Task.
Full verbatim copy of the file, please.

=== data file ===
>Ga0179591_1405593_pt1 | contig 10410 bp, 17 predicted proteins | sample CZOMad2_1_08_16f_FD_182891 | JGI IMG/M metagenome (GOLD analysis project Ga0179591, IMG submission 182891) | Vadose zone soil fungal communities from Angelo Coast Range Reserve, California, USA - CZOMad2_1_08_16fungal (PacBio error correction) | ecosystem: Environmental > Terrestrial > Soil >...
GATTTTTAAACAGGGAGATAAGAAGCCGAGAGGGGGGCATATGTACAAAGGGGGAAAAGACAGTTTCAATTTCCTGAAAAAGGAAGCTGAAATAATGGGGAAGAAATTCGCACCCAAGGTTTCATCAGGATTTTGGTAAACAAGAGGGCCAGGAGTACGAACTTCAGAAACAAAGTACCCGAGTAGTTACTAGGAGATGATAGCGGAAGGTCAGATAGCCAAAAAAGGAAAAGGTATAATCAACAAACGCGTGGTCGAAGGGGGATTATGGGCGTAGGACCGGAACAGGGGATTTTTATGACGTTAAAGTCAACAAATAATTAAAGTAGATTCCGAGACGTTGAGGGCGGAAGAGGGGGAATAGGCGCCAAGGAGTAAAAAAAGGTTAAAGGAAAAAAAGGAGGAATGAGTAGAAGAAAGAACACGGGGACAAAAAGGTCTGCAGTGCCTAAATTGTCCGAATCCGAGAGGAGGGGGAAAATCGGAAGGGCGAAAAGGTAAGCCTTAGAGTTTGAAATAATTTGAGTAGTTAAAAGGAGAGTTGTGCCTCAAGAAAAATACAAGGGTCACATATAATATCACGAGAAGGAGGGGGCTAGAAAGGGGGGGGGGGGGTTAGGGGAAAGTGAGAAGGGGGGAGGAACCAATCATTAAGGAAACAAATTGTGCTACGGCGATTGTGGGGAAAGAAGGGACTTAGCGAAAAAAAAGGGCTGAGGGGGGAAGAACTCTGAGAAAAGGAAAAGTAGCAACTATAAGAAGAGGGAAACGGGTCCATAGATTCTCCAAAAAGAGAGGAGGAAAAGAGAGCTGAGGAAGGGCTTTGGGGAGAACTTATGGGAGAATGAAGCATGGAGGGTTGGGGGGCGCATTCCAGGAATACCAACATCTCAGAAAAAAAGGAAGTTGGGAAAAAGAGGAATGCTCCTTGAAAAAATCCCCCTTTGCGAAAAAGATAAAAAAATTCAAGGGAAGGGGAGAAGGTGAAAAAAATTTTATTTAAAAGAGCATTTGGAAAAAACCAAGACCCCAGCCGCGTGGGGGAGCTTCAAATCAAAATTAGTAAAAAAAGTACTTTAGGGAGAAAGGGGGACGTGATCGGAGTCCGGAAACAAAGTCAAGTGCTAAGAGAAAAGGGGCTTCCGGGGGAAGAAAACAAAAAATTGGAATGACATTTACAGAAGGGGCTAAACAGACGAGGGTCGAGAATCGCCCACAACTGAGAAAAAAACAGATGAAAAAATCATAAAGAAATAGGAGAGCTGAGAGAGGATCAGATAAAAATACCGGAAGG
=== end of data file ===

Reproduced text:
>Ga0179591_1405593_pt1 | contig 10410 bp, 17 predicted proteins | sample CZOMad2_1_08_16f_FD_182891 | JGI IMG/M metagenome (GOLD analysis project Ga0179591, IMG submission 182891) | Vadose zone soil fungal communities from Angelo Coast Range Reserve, California, USA - CZOMad2_1_08_16fungal (PacBio error correction) | ecosystem: Environmental > Terrestrial > Soil >...
GATTTTTAAACAGGGAGATAAGAAGCCGAGAGGGGGGCATATGTACAAAGGGGGAAAAGACAGTTTCAATTTCCTGAAAAAGGAAGCTGAAATAATGGGGAAGAAATTCGCACCCAAGGTTTCATCAGGATTTTGGTAAACAAGAGGGCCAGGAGTACGAACTTCAGAAACAAAGTACCCGAGTAGTTACTAGGAGATGATAGCGGAAGGTCAGATAGCCAAAAAAGGAAAAGGTATAATCAACAAACGCGTGGTCGAAGGGGGATTATGGGCGTAGGACCGGAACAGGGGATTTTTATGACGTTAAAGTCAACAAATAATTAAAGTAGATTCCGAGACGTTGAGGGCGGAAGAGGGGGAATAGGCGCCAAGGAGTAAAAAAAGGTTAAAGGAAAAAAAGGAGGAATGAGTAGAAGAAAGAACACGGGGACAAAAAGGTCTGCAGTGCCTAAATTGTCCGAATCCGAGAGGAGGGGGAAAATCGGAAGGGCGAAAAGGTAAGCCTTAGAGTTTGAAATAATTTGAGTAGTTAAAAGGAGAGTTGTGCCTCAAGAAAAATACAAGGGTCACATATAATATCACGAGAAGGAGGGGGCTAGAAAGGGGGGGGGGGGGTTAGGGGAAAGTGAGAAGGGGGGAGGAACCAATCATTAAGGAAACAAATTGTGCTACGGCGATTGTGGGGAAAGAAGGGACTTAGCGAAAAAAAAGGGCTGAGGGGGGAAGAACTCTGAGAAAAGGAAAAGTAGCAACTATAAGAAGAGGGAAACGGGTCCATAGATTCTCCAAAAAGAGAGGAGGAAAAGAGAGCTGAGGAAGGGCTTTGGGGAGAACTTATGGGAGAATGAAGCATGGAGGGTTGGGGGGCGCATTCCAGGAATACCAACATCTCAGAAAAAAAGGAAGTTGGGAAAAAGAGGAATGCTCCTTGAAAAAATCCCCCTTTGCGAAAAAGATAAAAAAATTCAAGGGAAGGGGAGAAGGTGAAAAAAATTTTATTTAAAAGAGCATTTGGAAAAAACCAAGACCCCAGCCGCGTGGGGGAGCTTCAAATCAAAATTAGTAAAAAAAGTACTTTAGGGAGAAAGGGGGACGTGATCGGAGTCCGGAAACAAAGTCAAGTGCTAAGAGAAAAGGGGCTTCCGGGGGAAGAAAACAAAAAATTGGAATGACATTTACAGAAGGGGCTAAACAGACGAGGGTCGAGAATCGCCCACAACTGAGAAAAAAACAGATGAAAAAATCATAAAGAAATAGGAGAGCTGAGAGAGGATCAGATAAAAATACCGGAAGG